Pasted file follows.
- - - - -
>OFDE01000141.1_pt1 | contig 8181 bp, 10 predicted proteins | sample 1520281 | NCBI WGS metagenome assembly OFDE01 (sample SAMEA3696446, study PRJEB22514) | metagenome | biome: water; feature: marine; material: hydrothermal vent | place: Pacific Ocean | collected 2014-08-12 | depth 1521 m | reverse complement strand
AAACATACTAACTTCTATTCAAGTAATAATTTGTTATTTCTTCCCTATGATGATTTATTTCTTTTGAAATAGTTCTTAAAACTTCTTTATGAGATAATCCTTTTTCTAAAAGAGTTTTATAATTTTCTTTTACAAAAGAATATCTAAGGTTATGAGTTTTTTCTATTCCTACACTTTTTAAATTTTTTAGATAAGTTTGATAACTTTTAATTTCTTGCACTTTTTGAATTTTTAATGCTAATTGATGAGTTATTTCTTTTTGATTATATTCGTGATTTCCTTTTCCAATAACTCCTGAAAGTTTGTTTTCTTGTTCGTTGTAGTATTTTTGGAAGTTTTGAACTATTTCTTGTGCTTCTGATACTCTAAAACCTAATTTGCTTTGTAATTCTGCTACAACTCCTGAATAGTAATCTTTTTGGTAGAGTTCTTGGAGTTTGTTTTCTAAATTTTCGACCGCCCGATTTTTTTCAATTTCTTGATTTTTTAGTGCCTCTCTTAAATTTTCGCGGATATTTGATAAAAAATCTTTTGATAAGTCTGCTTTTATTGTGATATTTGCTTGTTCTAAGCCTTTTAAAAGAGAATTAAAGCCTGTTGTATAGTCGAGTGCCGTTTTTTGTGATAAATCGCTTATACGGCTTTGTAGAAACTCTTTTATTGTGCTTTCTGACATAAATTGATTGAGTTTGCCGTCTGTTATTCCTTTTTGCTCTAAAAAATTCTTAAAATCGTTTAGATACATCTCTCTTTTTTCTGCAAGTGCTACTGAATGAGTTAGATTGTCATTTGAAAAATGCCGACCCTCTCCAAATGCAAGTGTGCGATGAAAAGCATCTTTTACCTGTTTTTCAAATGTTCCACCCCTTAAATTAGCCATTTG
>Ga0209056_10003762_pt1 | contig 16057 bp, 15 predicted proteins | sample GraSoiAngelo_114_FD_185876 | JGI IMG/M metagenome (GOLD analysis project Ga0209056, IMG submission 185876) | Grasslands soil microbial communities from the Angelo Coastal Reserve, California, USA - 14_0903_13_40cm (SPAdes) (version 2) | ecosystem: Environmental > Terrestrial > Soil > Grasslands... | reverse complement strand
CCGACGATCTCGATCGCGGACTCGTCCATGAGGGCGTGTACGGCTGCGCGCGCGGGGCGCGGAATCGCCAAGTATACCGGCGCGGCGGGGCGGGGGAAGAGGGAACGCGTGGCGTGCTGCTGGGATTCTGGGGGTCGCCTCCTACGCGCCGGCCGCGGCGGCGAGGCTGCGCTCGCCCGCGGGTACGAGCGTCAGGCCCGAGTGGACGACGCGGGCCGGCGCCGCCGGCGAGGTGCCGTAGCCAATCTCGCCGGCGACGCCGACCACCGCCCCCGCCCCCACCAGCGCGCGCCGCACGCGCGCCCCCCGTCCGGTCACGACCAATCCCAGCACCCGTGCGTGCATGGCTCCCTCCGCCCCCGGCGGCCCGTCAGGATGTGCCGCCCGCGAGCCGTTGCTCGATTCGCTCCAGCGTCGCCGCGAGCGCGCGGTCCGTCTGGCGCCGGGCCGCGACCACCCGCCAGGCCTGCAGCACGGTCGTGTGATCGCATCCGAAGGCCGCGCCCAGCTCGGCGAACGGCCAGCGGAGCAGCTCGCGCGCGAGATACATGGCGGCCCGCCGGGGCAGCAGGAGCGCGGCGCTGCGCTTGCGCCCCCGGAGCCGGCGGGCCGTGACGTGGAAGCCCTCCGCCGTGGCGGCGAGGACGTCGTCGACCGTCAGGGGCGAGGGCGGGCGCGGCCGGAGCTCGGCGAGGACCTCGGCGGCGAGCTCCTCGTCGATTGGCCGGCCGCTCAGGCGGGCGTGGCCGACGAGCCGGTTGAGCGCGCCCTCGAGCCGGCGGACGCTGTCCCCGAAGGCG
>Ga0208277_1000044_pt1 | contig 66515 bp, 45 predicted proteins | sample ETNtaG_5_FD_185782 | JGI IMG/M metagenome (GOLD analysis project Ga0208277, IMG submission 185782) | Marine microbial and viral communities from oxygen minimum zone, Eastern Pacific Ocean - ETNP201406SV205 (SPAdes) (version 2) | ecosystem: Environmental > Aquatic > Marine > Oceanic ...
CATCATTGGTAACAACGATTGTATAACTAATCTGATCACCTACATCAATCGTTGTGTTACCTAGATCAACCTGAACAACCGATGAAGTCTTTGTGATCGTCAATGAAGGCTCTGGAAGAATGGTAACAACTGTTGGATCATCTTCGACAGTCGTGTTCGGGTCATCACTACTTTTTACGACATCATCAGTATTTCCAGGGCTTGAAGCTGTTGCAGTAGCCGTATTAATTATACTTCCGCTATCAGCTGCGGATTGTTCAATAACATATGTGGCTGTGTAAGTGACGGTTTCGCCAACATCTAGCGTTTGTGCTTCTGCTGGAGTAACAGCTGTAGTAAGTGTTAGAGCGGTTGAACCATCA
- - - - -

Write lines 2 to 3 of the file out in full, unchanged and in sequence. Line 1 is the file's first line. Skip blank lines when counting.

AAACATACTAACTTCTATTCAAGTAATAATTTGTTATTTCTTCCCTATGATGATTTATTTCTTTTGAAATAGTTCTTAAAACTTCTTTATGAGATAATCCTTTTTCTAAAAGAGTTTTATAATTTTCTTTTACAAAAGAATATCTAAGGTTATGAGTTTTTTCTATTCCTACACTTTTTAAATTTTTTAGATAAGTTTGATAACTTTTAATTTCTTGCACTTTTTGAATTTTTAATGCTAATTGATGAGTTATTTCTTTTTGATTATATTCGTGATTTCCTTTTCCAATAACTCCTGAAAGTTTGTTTTCTTGTTCGTTGTAGTATTTTTGGAAGTTTTGAACTATTTCTTGTGCTTCTGATACTCTAAAACCTAATTTGCTTTGTAATTCTGCTACAACTCCTGAATAGTAATCTTTTTGGTAGAGTTCTTGGAGTTTGTTTTCTAAATTTTCGACCGCCCGATTTTTTTCAATTTCTTGATTTTTTAGTGCCTCTCTTAAATTTTCGCGGATATTTGATAAAAAATCTTTTGATAAGTCTGCTTTTATTGTGATATTTGCTTGTTCTAAGCCTTTTAAAAGAGAATTAAAGCCTGTTGTATAGTCGAGTGCCGTTTTTTGTGATAAATCGCTTATACGGCTTTGTAGAAACTCTTTTATTGTGCTTTCTGACATAAATTGATTGAGTTTGCCGTCTGTTATTCCTTTTTGCTCTAAAAAATTCTTAAAATCGTTTAGATACATCTCTCTTTTTTCTGCAAGTGCTACTGAATGAGTTAGATTGTCATTTGAAAAATGCCGACCCTCTCCAAATGCAAGTGTGCGATGAAAAGCATCTTTTACCTGTTTTTCAAATGTTCCACCCCTTAAATTAGCCATTTG
>Ga0209056_10003762_pt1 | contig 16057 bp, 15 predicted proteins | sample GraSoiAngelo_114_FD_185876 | JGI IMG/M metagenome (GOLD analysis project Ga0209056, IMG submission 185876) | Grasslands soil microbial communities from the Angelo Coastal Reserve, California, USA - 14_0903_13_40cm (SPAdes) (version 2) | ecosystem: Environmental > Terrestrial > Soil > Grasslands... | reverse complement strand